(I originally posted this last October, but since I think I had maybe 3 readers then - including my buddy Randy - I thought it'd be worth posting again - especially given the, um, "spirit" of the day...)
A big part of my motivation for recreating the Valley line is to keep alive the memory of the men who were responsible for getting the stuff of life delivered to you, each and every day. From coal for winter heat or a bicycle to ride in the summer, for over 100 years in this country the stuff of life was delivered by rail. And sometimes, if you're lucky, historical research will unearth a ghost or two.
Given that today is Halloween, here's a question for you: Do you believe in ghosts?
The answer for me depends on what kind of ghosts you mean. I don't believe in the creepy un-dead or spirit wanderings of departed souls. But I do believe in the ghosts of the past - the hauntings of a place by the memories of the people who were there. Who were they? Did they have dreams and plans like we do today? While dead people don't haunt us, the spirits and memories of the past can - and often do. Especially if you're paying close attention.
During this time of year especially, if you keep your eyes open and know where to look, you can see some of these ghosts of the past materializing. You have only to slow down, pay attention, and keep your eyes peeled. Here's just one example for those interested in the history of railroading in the Connecticut River Valley...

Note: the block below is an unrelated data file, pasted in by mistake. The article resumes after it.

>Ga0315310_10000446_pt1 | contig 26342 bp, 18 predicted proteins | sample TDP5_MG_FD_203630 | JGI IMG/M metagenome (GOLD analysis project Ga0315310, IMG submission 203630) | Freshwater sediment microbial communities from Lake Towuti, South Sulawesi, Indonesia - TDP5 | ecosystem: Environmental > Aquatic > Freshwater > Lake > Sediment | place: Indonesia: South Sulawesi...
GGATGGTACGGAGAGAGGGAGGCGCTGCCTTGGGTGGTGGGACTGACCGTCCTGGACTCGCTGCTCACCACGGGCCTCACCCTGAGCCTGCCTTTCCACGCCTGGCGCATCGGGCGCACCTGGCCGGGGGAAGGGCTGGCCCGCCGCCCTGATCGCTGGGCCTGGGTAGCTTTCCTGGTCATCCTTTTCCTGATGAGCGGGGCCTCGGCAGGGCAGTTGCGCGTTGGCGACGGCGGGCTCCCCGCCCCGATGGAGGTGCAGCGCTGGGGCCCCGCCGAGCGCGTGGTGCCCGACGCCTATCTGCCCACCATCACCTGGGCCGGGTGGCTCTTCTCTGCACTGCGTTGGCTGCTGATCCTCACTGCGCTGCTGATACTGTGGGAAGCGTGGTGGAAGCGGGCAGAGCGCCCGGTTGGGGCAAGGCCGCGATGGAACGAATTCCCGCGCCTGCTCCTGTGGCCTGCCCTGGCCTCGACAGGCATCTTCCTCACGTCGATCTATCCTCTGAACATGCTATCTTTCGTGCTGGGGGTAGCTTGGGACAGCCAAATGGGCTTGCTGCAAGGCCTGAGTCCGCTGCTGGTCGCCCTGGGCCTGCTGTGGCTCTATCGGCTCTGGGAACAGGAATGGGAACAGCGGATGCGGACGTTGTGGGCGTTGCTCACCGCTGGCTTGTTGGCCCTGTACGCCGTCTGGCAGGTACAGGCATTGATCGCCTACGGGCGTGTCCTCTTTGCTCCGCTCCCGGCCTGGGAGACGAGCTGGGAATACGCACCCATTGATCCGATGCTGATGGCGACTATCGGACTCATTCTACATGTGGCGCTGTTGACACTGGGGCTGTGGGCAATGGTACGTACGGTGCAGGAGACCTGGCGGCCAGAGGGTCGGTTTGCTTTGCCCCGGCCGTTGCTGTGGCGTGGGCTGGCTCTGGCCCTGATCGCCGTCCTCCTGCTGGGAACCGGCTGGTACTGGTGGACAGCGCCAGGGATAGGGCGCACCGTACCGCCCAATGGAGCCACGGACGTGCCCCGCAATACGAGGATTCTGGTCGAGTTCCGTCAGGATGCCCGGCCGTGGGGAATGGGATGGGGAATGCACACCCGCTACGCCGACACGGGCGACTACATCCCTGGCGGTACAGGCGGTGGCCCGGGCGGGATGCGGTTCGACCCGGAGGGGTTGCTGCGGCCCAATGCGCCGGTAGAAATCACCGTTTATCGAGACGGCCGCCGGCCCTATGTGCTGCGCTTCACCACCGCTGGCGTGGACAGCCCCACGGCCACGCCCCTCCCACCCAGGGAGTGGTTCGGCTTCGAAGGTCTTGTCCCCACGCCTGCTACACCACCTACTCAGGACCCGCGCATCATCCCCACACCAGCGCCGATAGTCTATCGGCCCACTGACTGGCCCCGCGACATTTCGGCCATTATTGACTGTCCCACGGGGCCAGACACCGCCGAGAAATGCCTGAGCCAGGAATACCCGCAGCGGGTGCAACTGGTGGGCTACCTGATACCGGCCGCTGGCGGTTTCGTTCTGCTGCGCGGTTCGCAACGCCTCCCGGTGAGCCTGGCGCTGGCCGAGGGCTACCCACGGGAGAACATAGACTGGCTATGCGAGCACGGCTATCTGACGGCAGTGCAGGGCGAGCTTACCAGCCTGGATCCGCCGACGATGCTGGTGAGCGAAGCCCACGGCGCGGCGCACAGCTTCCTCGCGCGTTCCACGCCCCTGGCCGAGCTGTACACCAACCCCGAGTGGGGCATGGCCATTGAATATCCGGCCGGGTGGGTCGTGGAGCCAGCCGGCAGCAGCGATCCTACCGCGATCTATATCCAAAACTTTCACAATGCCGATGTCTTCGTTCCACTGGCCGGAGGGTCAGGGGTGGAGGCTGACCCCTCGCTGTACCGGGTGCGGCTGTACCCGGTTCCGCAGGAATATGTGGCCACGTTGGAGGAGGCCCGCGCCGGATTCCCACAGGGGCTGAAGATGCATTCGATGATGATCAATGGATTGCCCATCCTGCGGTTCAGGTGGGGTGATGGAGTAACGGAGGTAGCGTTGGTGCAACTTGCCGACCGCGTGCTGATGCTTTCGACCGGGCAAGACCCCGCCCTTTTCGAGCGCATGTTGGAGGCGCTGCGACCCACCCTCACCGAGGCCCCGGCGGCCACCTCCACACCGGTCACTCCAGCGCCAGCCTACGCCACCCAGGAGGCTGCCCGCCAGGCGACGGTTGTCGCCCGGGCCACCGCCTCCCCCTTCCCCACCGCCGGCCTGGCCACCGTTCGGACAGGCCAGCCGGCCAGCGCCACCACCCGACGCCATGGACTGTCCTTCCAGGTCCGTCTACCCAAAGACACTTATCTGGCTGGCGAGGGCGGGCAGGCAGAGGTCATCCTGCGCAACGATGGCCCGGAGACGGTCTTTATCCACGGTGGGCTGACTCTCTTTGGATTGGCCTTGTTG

|Railroad line from Middletown to East Berlin. Trust me, it's there - somewhere...|
|Stone arch bridge, Middletown - Berlin line|
If during your travels you stop at a spot like this and imagine, even for a few minutes, how those men lived, what their hopes were and whether they ever achieved them, you might see some ghosts.
And if you're especially quiet, you may even hear in the sound of the leaves floating by on the breeze a whisper of thanks from those men for not letting them be forgotten.
Chris, I have been noticing this bridge since the 1960s. Thanks for your text about it. Until Interstate 91 was built in the mid-1960s, the rails were still in place. About 1.5 miles to the northwest, they crossed East Street just south of the Mattabesset River. Further west, just before I-91, the line's substantial steel bridge across the Mattabesset river still stands today. When I-91 severed the line, the rails were cut back to just southeast of the Newfield Street grade crossing, from where they were visible for some time.ReplyDelete
By this way, this photo is from Newfield Street in Middletown, looking west.ReplyDelete
Hey George and thanks for stopping by the blog - hope you're enjoying it! Thanks also for the additional information on the line - I'm enjoying tracing it using your description.Delete
By the way - Google Maps shows the property line of the old ROW. If I'm not mistaken, it looks like Sebethe Dr (going north off Rt 372) must be built on the ROW. Very cool.ReplyDelete